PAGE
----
CLEFT lips and cleft palates affect many children in Afghanistan. In this issue of Sada-e Azadi, we look at the problems cleft lips and palates cause, and the help that is available.
What is a cleft lip? And what is a cleft palate?
A cleft lip is a split in the upper lip. A cleft palate is the split in the roof of the mouth.
What causes cleft lips and palates?
These birth defects tend to occur in cultures and societies in which people who are close blood relatives have children together.
What problems do cleft lips and palates cause?
Initially, the child will have trouble feeding. Later on, the child will find it difficult to learn how to speak. Cleft lips and palates also cause psychological problems because of the cosmetic deformity.
Is there an operation to fix cleft lips and palates?
The good news is yes there is an operation to treat cleft deformities and it can be done for free in Afghanistan at the CURE International hospital in Kabul. Surgeons there have performed more than 1,000 such operations in the past three years. The child must be at least three months old before the before the surgery is done. The actual surgery is very quick but a hospital stay of about a week is usually required. If the child has both a cleft lip and a palate two operations about three months apart will be done.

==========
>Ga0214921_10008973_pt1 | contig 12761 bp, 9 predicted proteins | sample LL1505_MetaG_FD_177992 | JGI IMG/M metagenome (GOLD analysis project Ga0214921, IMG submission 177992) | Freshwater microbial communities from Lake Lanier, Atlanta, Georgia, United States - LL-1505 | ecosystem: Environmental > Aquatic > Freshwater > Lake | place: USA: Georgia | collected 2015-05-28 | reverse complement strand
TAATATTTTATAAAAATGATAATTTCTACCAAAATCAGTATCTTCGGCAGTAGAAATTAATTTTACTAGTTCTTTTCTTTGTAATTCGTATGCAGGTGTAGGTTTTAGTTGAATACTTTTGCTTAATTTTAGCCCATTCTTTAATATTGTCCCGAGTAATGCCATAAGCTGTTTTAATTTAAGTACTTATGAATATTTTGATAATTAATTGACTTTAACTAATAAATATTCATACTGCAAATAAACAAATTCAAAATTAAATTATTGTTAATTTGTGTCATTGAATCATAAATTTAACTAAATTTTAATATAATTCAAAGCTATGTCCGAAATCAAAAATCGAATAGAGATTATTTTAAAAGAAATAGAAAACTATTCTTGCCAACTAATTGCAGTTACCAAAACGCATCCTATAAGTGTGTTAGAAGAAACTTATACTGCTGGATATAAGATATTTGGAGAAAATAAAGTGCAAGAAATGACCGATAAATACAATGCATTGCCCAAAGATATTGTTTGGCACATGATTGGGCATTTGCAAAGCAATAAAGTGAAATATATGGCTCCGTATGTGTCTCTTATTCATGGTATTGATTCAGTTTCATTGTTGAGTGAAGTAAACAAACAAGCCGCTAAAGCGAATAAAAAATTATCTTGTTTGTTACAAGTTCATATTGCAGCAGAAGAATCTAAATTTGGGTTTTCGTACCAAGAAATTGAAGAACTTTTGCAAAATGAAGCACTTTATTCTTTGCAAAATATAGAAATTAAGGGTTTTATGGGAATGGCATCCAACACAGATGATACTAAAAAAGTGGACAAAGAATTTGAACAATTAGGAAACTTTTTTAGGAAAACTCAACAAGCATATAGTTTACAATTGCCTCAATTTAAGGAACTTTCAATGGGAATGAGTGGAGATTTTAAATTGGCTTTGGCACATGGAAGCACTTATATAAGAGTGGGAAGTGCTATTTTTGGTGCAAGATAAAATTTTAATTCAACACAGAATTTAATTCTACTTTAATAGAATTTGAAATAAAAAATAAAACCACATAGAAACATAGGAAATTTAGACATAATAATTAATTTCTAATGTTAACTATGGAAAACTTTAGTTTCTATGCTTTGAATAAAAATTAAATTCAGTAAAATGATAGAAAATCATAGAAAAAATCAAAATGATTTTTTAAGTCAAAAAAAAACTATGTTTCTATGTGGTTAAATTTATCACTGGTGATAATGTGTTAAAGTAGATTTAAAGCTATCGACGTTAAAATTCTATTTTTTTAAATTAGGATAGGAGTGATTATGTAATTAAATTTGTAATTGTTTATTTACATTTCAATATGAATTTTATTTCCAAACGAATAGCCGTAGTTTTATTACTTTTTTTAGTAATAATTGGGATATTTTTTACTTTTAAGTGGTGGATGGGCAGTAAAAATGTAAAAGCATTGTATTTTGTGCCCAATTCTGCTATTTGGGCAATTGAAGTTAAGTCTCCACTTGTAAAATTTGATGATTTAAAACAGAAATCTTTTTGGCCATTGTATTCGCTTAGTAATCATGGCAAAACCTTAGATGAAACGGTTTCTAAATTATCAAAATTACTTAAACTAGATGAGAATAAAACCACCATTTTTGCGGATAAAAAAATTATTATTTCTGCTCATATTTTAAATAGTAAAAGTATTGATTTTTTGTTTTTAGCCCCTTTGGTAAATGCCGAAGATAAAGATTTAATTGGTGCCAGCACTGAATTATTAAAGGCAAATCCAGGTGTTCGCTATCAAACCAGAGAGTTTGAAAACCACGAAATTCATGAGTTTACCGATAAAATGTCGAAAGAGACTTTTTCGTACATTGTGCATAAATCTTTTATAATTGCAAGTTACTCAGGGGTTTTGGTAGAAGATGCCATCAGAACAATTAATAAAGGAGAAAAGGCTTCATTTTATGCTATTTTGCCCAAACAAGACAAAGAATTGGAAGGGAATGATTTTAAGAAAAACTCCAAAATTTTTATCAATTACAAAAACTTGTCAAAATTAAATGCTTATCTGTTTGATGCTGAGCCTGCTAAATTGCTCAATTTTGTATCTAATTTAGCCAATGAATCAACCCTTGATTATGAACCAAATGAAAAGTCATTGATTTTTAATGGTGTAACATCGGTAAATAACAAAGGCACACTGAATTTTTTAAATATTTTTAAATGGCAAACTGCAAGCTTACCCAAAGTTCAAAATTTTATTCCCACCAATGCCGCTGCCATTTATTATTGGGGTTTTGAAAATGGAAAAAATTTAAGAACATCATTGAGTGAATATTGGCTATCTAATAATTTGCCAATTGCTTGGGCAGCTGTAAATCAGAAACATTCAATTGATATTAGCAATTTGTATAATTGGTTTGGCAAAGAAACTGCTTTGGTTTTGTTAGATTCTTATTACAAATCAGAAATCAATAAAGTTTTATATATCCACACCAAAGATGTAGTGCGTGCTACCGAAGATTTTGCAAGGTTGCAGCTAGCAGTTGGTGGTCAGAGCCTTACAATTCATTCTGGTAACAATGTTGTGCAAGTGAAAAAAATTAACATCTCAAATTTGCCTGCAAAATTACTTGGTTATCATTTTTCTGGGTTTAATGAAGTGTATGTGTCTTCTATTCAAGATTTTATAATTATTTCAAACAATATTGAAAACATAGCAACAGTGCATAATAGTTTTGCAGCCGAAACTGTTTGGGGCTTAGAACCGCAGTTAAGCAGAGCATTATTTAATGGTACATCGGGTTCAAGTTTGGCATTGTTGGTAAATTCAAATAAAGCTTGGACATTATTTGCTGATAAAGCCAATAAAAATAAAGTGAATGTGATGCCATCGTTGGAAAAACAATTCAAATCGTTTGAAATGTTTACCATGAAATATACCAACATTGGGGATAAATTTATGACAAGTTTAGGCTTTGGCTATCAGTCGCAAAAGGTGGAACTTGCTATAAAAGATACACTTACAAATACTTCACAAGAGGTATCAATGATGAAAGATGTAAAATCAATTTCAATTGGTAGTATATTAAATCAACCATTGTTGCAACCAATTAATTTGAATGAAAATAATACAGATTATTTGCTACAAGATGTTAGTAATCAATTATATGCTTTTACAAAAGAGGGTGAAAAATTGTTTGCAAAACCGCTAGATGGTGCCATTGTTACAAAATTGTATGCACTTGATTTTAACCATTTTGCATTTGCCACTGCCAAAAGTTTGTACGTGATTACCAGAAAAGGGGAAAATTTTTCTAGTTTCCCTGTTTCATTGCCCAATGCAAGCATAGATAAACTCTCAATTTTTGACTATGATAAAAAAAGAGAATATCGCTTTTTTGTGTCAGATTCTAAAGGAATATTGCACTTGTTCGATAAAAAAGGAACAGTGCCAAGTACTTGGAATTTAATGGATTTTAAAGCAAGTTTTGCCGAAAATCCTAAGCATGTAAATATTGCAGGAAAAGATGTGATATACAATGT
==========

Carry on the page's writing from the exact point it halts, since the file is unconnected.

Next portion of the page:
Will the surgery leave a scar?
There is a little scarring but the surgeons at CURE are among the best in the world. And if the case looks too complicated to be performed in country, the child will be transported to Italy and be operated on there.
Are there any other post-operative issues?
Yes. When older children and adults have the procedure done, they find it difficult to speak properly because their previous deformity meant they never learned to talk. Speech therapy is often an important part of the post-operative process. CURE is hoping to bring in volunteer consultants on a regular basis to provide this therapy.
How can I find out more about CURE?
To date, most people have found out about CURE via word of mouth. Indeed, surgeons find they often operate on many children from one village. Cure will launch an awareness-raising campaign later this year but you can always call Cure at 0799 88 38 30 and ask to speak to the patient services manager.